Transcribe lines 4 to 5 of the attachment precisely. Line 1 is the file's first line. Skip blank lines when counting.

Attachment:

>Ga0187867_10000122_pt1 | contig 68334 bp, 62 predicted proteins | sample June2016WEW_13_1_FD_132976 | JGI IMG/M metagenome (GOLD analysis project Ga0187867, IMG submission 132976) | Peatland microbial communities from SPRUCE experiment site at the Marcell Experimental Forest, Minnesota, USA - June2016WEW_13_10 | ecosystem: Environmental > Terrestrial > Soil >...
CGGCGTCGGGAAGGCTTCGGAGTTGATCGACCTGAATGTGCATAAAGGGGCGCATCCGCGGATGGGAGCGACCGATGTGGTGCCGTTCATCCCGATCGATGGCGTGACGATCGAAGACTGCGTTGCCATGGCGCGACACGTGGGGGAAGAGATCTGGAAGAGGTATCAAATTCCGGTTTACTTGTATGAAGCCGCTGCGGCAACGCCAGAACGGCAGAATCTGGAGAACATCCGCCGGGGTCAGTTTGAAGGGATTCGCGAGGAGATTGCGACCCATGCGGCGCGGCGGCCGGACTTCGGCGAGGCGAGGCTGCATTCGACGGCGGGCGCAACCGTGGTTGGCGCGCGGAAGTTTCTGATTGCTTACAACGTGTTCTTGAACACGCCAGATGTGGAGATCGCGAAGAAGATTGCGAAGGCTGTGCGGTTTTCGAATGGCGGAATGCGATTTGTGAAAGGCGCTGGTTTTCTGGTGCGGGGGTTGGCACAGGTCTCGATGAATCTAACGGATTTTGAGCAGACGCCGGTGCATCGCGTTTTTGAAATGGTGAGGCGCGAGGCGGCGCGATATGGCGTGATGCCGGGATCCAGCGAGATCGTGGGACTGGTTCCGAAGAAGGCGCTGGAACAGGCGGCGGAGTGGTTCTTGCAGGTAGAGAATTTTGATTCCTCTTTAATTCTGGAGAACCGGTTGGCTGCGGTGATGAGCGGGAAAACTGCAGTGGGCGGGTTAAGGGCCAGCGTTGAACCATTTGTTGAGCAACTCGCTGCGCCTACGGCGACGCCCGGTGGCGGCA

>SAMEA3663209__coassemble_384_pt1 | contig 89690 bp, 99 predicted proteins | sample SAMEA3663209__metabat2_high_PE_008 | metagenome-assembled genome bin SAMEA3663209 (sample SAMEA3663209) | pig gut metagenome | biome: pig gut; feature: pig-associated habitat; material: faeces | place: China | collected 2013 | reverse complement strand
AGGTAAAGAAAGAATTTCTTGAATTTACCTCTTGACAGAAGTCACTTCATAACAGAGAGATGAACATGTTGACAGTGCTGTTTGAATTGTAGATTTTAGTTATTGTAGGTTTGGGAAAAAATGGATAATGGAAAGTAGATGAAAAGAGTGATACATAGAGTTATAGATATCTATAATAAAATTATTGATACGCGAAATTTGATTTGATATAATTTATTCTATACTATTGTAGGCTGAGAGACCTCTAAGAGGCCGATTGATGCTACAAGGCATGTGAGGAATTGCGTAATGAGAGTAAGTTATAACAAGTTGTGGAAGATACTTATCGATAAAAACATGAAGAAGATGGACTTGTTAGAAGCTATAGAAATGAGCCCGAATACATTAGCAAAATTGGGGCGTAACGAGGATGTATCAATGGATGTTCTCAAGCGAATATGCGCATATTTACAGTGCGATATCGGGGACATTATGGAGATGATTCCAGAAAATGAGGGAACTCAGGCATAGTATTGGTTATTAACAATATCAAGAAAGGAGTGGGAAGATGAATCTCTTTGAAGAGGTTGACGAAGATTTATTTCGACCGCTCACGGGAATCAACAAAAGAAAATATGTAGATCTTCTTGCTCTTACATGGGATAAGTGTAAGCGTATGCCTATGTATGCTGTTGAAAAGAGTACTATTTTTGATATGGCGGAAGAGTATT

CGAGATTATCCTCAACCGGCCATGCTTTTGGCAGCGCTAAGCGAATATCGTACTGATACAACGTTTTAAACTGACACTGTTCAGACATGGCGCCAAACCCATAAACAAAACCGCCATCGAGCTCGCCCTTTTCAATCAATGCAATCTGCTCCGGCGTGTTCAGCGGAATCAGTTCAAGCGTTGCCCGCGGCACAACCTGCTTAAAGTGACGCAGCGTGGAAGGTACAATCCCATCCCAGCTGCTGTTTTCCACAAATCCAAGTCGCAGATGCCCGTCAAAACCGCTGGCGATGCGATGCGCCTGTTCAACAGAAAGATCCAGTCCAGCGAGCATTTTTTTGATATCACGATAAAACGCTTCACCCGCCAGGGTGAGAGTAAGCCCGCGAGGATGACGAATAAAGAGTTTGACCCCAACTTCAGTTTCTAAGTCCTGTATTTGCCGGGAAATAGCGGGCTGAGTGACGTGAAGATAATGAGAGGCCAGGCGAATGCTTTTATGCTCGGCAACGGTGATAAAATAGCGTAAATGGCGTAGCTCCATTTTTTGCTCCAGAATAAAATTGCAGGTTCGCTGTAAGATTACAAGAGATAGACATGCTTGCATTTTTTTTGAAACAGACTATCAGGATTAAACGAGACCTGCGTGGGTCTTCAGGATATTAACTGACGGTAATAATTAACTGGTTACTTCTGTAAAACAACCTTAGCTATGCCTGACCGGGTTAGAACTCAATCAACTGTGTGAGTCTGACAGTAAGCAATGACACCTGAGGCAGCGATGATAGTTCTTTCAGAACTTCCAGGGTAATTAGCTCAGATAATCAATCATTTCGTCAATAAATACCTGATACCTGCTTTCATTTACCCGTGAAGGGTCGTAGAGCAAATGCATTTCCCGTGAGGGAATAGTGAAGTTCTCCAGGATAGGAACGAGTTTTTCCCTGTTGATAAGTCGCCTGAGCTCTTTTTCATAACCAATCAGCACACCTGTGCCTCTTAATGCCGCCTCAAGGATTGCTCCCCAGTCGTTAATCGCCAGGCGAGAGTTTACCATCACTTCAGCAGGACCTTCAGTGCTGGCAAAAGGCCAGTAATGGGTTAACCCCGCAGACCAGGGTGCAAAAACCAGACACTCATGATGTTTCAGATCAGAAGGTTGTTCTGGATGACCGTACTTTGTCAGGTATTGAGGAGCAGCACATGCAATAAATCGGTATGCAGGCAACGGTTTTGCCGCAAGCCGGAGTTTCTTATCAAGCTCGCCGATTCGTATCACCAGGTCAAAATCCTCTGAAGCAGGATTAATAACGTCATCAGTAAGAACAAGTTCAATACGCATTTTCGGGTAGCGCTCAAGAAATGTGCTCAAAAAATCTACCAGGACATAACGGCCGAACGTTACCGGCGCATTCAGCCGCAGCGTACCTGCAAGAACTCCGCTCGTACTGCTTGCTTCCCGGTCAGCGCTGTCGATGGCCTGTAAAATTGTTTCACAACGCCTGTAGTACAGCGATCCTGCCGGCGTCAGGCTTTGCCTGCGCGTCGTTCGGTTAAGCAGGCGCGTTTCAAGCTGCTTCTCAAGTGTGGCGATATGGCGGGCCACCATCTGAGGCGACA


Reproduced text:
AGGTAAAGAAAGAATTTCTTGAATTTACCTCTTGACAGAAGTCACTTCATAACAGAGAGATGAACATGTTGACAGTGCTGTTTGAATTGTAGATTTTAGTTATTGTAGGTTTGGGAAAAAATGGATAATGGAAAGTAGATGAAAAGAGTGATACATAGAGTTATAGATATCTATAATAAAATTATTGATACGCGAAATTTGATTTGATATAATTTATTCTATACTATTGTAGGCTGAGAGACCTCTAAGAGGCCGATTGATGCTACAAGGCATGTGAGGAATTGCGTAATGAGAGTAAGTTATAACAAGTTGTGGAAGATACTTATCGATAAAAACATGAAGAAGATGGACTTGTTAGAAGCTATAGAAATGAGCCCGAATACATTAGCAAAATTGGGGCGTAACGAGGATGTATCAATGGATGTTCTCAAGCGAATATGCGCATATTTACAGTGCGATATCGGGGACATTATGGAGATGATTCCAGAAAATGAGGGAACTCAGGCATAGTATTGGTTATTAACAATATCAAGAAAGGAGTGGGAAGATGAATCTCTTTGAAGAGGTTGACGAAGATTTATTTCGACCGCTCACGGGAATCAACAAAAGAAAATATGTAGATCTTCTTGCTCTTACATGGGATAAGTGTAAGCGTATGCCTATGTATGCTGTTGAAAAGAGTACTATTTTTGATATGGCGGAAGAGTATT

CGAGATTATCCTCAACCGGCCATGCTTTTGGCAGCGCTAAGCGAATATCGTACTGATACAACGTTTTAAACTGACACTGTTCAGACATGGCGCCAAACCCATAAACAAAACCGCCATCGAGCTCGCCCTTTTCAATCAATGCAATCTGCTCCGGCGTGTTCAGCGGAATCAGTTCAAGCGTTGCCCGCGGCACAACCTGCTTAAAGTGACGCAGCGTGGAAGGTACAATCCCATCCCAGCTGCTGTTTTCCACAAATCCAAGTCGCAGATGCCCGTCAAAACCGCTGGCGATGCGATGCGCCTGTTCAACAGAAAGATCCAGTCCAGCGAGCATTTTTTTGATATCACGATAAAACGCTTCACCCGCCAGGGTGAGAGTAAGCCCGCGAGGATGACGAATAAAGAGTTTGACCCCAACTTCAGTTTCTAAGTCCTGTATTTGCCGGGAAATAGCGGGCTGAGTGACGTGAAGATAATGAGAGGCCAGGCGAATGCTTTTATGCTCGGCAACGGTGATAAAATAGCGTAAATGGCGTAGCTCCATTTTTTGCTCCAGAATAAAATTGCAGGTTCGCTGTAAGATTACAAGAGATAGACATGCTTGCATTTTTTTTGAAACAGACTATCAGGATTAAACGAGACCTGCGTGGGTCTTCAGGATATTAACTGACGGTAATAATTAACTGGTTACTTCTGTAAAACAACCTTAGCTATGCCTGACCGGGTTAGAACTCAATCAACTGTGTGAGTCTGACAGTAAGCAATGACACCTGAGGCAGCGATGATAGTTCTTTCAGAACTTCCAGGGTAATTAGCTCAGATAATCAATCATTTCGTCAATAAATACCTGATACCTGCTTTCATTTACCCGTGAAGGGTCGTAGAGCAAATGCATTTCCCGTGAGGGAATAGTGAAGTTCTCCAGGATAGGAACGAGTTTTTCCCTGTTGATAAGTCGCCTGAGCTCTTTTTCATAACCAATCAGCACACCTGTGCCTCTTAATGCCGCCTCAAGGATTGCTCCCCAGTCGTTAATCGCCAGGCGAGAGTTTACCATCACTTCAGCAGGACCTTCAGTGCTGGCAAAAGGCCAGTAATGGGTTAACCCCGCAGACCAGGGTGCAAAAACCAGACACTCATGATGTTTCAGATCAGAAGGTTGTTCTGGATGACCGTACTTTGTCAGGTATTGAGGAGCAGCACATGCAATAAATCGGTATGCAGGCAACGGTTTTGCCGCAAGCCGGAGTTTCTTATCAAGCTCGCCGATTCGTATCACCAGGTCAAAATCCTCTGAAGCAGGATTAATAACGTCATCAGTAAGAACAAGTTCAATACGCATTTTCGGGTAGCGCTCAAGAAATGTGCTCAAAAAATCTACCAGGACATAACGGCCGAACGTTACCGGCGCATTCAGCCGCAGCGTACCTGCAAGAACTCCGCTCGTACTGCTTGCTTCCCGGTCAGCGCTGTCGATGGCCTGTAAAATTGTTTCACAACGCCTGTAGTACAGCGATCCTGCCGGCGTCAGGCTTTGCCTGCGCGTCGTTCGGTTAAGCAGGCGCGTTTCAAGCTGCTTCTCAAGTGTGGCGATATGGCGGGCCACCATCTGAGGCGACA